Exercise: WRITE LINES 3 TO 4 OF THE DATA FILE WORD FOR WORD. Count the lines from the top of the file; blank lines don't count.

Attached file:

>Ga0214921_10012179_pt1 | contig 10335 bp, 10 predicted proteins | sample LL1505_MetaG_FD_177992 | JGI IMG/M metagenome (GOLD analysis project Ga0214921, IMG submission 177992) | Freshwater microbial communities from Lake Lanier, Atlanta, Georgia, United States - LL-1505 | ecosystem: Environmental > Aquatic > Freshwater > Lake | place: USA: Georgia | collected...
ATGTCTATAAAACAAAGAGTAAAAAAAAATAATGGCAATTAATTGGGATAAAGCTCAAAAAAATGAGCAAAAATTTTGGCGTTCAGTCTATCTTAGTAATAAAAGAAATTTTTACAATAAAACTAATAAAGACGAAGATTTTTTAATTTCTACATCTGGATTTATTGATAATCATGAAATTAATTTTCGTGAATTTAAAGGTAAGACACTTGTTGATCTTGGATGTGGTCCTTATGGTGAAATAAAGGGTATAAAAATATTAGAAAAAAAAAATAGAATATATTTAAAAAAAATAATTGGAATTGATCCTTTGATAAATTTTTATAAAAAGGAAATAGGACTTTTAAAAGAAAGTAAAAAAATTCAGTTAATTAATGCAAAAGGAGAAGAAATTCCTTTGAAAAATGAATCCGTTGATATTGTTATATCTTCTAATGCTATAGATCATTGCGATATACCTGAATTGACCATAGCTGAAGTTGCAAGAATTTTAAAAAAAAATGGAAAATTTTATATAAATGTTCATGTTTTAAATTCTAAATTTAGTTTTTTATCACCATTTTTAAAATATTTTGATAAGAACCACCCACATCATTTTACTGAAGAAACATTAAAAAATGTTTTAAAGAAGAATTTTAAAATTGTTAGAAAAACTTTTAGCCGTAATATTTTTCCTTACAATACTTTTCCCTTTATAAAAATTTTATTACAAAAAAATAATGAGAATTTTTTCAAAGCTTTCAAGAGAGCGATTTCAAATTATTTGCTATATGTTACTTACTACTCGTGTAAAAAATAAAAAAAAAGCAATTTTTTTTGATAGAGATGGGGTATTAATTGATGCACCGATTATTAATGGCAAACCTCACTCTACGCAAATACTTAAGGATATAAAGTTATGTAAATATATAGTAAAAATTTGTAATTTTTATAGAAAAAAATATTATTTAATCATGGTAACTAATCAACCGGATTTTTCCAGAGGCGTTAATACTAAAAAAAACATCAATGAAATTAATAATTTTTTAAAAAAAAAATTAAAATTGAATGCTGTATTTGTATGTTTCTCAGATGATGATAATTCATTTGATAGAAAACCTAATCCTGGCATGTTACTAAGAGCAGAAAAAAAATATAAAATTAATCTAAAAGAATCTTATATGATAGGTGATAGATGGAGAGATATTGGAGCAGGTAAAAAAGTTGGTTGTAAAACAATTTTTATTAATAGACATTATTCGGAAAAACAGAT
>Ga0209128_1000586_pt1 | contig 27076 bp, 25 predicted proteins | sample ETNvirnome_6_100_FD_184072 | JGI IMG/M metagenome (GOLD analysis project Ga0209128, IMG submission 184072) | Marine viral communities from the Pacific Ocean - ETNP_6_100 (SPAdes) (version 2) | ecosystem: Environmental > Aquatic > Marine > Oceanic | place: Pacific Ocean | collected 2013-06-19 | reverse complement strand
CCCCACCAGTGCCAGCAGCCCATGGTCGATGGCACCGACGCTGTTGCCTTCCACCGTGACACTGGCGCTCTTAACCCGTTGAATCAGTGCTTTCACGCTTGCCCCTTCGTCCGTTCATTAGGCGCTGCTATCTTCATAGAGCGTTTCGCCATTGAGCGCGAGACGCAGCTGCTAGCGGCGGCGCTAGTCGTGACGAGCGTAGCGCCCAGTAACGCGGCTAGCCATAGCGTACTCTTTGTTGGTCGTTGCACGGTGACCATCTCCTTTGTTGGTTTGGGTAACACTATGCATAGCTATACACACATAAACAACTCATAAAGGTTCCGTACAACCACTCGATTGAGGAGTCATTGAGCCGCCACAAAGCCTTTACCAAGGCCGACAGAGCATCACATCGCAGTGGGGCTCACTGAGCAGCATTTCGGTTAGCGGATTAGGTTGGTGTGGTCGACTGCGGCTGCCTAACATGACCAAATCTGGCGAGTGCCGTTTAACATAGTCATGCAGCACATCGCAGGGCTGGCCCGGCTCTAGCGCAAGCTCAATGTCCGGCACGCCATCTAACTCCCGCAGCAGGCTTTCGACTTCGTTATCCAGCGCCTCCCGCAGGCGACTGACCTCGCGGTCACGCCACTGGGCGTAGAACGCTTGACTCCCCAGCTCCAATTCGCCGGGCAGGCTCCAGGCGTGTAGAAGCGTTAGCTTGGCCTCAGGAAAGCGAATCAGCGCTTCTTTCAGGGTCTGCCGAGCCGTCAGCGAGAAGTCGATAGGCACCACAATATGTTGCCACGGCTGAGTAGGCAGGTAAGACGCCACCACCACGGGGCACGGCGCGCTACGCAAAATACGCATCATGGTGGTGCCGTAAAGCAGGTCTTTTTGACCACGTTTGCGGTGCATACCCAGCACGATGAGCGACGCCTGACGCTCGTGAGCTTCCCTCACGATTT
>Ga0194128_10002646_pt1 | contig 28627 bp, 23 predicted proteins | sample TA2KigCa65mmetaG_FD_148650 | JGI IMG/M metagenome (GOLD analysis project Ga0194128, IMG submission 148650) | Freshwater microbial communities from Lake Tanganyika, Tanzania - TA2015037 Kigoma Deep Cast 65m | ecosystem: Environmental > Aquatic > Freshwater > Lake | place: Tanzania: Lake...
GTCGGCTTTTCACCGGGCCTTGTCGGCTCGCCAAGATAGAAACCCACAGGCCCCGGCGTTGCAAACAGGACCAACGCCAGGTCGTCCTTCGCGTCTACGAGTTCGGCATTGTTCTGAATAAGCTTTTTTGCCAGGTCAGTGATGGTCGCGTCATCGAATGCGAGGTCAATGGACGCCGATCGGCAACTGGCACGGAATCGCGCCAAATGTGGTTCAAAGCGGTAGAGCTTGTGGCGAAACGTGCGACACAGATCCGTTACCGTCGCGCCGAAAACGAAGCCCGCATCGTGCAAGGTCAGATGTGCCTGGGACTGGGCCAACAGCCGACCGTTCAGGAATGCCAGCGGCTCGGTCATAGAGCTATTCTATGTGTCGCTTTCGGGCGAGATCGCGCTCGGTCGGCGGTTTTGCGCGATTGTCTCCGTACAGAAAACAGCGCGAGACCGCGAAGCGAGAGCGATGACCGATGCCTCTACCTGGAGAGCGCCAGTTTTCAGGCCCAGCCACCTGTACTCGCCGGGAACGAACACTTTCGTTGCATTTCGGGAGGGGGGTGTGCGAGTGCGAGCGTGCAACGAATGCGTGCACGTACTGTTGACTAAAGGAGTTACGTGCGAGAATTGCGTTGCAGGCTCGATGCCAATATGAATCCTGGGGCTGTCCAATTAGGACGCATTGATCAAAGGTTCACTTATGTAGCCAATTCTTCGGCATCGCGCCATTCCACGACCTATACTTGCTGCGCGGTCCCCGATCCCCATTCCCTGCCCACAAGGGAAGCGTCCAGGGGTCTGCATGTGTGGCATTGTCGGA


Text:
>Ga0209128_1000586_pt1 | contig 27076 bp, 25 predicted proteins | sample ETNvirnome_6_100_FD_184072 | JGI IMG/M metagenome (GOLD analysis project Ga0209128, IMG submission 184072) | Marine viral communities from the Pacific Ocean - ETNP_6_100 (SPAdes) (version 2) | ecosystem: Environmental > Aquatic > Marine > Oceanic | place: Pacific Ocean | collected 2013-06-19 | reverse complement strand
CCCCACCAGTGCCAGCAGCCCATGGTCGATGGCACCGACGCTGTTGCCTTCCACCGTGACACTGGCGCTCTTAACCCGTTGAATCAGTGCTTTCACGCTTGCCCCTTCGTCCGTTCATTAGGCGCTGCTATCTTCATAGAGCGTTTCGCCATTGAGCGCGAGACGCAGCTGCTAGCGGCGGCGCTAGTCGTGACGAGCGTAGCGCCCAGTAACGCGGCTAGCCATAGCGTACTCTTTGTTGGTCGTTGCACGGTGACCATCTCCTTTGTTGGTTTGGGTAACACTATGCATAGCTATACACACATAAACAACTCATAAAGGTTCCGTACAACCACTCGATTGAGGAGTCATTGAGCCGCCACAAAGCCTTTACCAAGGCCGACAGAGCATCACATCGCAGTGGGGCTCACTGAGCAGCATTTCGGTTAGCGGATTAGGTTGGTGTGGTCGACTGCGGCTGCCTAACATGACCAAATCTGGCGAGTGCCGTTTAACATAGTCATGCAGCACATCGCAGGGCTGGCCCGGCTCTAGCGCAAGCTCAATGTCCGGCACGCCATCTAACTCCCGCAGCAGGCTTTCGACTTCGTTATCCAGCGCCTCCCGCAGGCGACTGACCTCGCGGTCACGCCACTGGGCGTAGAACGCTTGACTCCCCAGCTCCAATTCGCCGGGCAGGCTCCAGGCGTGTAGAAGCGTTAGCTTGGCCTCAGGAAAGCGAATCAGCGCTTCTTTCAGGGTCTGCCGAGCCGTCAGCGAGAAGTCGATAGGCACCACAATATGTTGCCACGGCTGAGTAGGCAGGTAAGACGCCACCACCACGGGGCACGGCGCGCTACGCAAAATACGCATCATGGTGGTGCCGTAAAGCAGGTCTTTTTGACCACGTTTGCGGTGCATACCCAGCACGATGAGCGACGCCTGACGCTCGTGAGCTTCCCTCACGATTT